Along with having the quote that led to this blog's title, Whit Stillman's debut film offers a clever look at witty yuppies, or the UHB (Urban Haute Bourgeoisie) if you will. His style isn't for everyone but can be charming if you're willing to accept his characters' mannerisms. Metropolitan holds up best of his three films (not counting the upcoming Damsels in Distress) and is surprisingly well-designed for a debut. The story's told from the perspective of the outsider Tom (Edward Clements) entering the world of "deb" parties. He's on the same page intellectually, though, and catches the eye of Audrey Rouget (Carolyn Farina). This set-up provides the backdrop for some great dialogue, particularly from Chris Eigeman (again) and Taylor Nichols, who excel at this type of material.

Diane Keaton and Woody Allen get acquainted in Annie Hall.

2. Annie Hall (1977)
What more can I say about this classic Woody Allen film? I do feel that it's starting to get the "Citizen Kane treatment" where the hype is so high that it's guaranteed to disappoint new viewers. That said, the story of Allen's Alvy Singer and his romance with Diane Keaton's title character remains a remarkable film. It provides an excellent structure, clever dialogue, and plenty of stand-out moments. My favorite scene involves a cameo from Marshall McLuhan, who appears to scold a snobby guy in a theater line. This is just one of many great scenes in my favorite Allen film.

Jesse (Ethan Hawke) and Celine (Julie Delpy) reunite in Before Sunset.

1. Before Sunset (2004)
The quintessential conversation movie, this charming and intelligent Linklater sequel was a no-brainer for the top of this list. I could easily place Before Sunrise in this spot, but its follow-up speaks to me today because  of the issues faced by Celine and Jesse. They're struggling to figure out what it means to be an adult while trying to rediscover their romantic idealism. Does that spark still exist nine years after their first encounter? It's clear from the start that it remains, but it's not your typical courtship. They bond over words and ideas, which makes this wonderful film the perfect pick for the top spot.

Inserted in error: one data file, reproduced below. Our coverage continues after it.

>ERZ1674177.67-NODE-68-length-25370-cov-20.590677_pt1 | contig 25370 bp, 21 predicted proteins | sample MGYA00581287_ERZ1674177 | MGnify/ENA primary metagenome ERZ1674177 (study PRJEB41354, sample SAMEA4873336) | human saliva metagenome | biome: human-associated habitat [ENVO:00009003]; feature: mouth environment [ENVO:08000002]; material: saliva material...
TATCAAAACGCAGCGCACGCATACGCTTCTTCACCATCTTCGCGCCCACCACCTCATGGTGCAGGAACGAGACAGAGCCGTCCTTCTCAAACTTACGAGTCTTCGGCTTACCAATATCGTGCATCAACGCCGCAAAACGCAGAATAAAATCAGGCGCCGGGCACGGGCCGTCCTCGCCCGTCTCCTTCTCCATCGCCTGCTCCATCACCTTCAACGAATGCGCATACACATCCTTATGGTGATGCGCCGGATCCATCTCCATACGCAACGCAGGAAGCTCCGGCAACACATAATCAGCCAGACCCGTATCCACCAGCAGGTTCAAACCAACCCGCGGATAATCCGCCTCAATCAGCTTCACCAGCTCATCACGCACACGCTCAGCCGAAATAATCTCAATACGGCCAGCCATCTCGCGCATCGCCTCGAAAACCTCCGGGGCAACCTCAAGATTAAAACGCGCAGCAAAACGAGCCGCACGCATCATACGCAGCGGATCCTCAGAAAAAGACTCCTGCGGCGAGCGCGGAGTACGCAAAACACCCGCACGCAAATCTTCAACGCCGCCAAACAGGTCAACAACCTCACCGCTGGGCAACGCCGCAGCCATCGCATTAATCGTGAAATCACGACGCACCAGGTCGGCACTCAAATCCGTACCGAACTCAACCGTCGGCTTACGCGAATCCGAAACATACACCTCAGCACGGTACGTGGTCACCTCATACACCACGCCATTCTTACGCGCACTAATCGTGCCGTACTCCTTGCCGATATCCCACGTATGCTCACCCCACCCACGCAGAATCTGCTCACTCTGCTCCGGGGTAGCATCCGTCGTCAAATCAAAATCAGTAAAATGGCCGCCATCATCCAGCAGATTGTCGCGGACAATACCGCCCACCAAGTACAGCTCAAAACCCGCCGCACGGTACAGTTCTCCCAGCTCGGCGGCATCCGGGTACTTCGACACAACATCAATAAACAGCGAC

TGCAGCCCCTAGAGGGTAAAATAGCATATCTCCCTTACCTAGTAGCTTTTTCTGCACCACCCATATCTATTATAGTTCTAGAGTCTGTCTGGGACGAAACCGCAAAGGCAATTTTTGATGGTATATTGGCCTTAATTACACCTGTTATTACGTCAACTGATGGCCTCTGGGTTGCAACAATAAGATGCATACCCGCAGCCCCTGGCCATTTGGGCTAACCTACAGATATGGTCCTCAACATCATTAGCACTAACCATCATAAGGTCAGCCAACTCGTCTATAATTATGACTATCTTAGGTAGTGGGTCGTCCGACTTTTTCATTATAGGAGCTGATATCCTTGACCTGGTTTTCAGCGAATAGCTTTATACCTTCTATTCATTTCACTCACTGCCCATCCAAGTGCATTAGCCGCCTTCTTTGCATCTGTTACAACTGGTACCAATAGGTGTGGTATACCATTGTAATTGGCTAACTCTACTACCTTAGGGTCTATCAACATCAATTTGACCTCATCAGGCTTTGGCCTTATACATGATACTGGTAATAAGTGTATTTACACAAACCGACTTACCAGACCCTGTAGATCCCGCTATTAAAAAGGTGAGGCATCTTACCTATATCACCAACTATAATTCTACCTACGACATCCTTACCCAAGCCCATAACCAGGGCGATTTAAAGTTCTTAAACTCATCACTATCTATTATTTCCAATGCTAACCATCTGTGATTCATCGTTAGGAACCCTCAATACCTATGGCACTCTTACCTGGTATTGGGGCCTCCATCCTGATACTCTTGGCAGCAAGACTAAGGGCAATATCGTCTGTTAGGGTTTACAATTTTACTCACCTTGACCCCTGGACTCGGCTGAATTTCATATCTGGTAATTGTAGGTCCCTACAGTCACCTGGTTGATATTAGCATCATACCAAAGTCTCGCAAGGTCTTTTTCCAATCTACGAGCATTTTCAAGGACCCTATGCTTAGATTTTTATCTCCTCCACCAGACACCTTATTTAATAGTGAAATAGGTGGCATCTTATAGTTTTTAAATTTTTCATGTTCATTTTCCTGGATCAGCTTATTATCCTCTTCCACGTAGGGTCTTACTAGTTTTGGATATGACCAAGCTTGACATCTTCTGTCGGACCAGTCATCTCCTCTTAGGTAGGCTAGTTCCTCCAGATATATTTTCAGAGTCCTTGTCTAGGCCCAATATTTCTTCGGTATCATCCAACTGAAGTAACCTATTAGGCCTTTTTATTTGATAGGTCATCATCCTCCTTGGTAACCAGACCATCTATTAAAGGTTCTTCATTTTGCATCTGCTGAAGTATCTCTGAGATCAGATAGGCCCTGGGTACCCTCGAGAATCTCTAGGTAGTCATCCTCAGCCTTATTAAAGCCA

1. Love your choices here, just don't agree on Kicking and screaming, which I found not as strong as Noah Baumbach's later films.

    Never heard of Medicine for Melancholy, will check the trailer! Thanks

    Have you seen The Big Chill (1983), Linklater's Tape (2001), In search for a midnight kiss (2007),Roger Dodger (2002), or Certified Copy (2010) ?

    A few "talkies" I enjoyed ( :

  2. Love the idea- unfortunately, I've only seen one of these, Before Sunset, but I loved it. (I've seen Annie Hall but was utterly unimpressed and have been convinced I should rewatch it to make sure I'm not crazy.) Now I have some new picks to add to the list. Thanks!

  3. moviesandsongs365 - I've seen the Big Chill and Rodger Dodger from your list. I liked the Big Chill but felt like John Sayles' Return of the Secaucus Seven did better with similar material. Rodger Dodger was very good, especially Campbell Scott's performance. Kicking and Screaming does get a wide variety of reactions. I saw it early on before Baumbach's other movies, so that might be part of it.

    Kate - I've heard similar comments from others on Annie Hall, so it makes me wonder if I need to watch it again. I do think it's bound to disappoint due to the hype. Are you much of a Woody Allen fan? That can play a role too. Hopefully you'll get the chance to check out some of the other picks. If so, let me know what you think.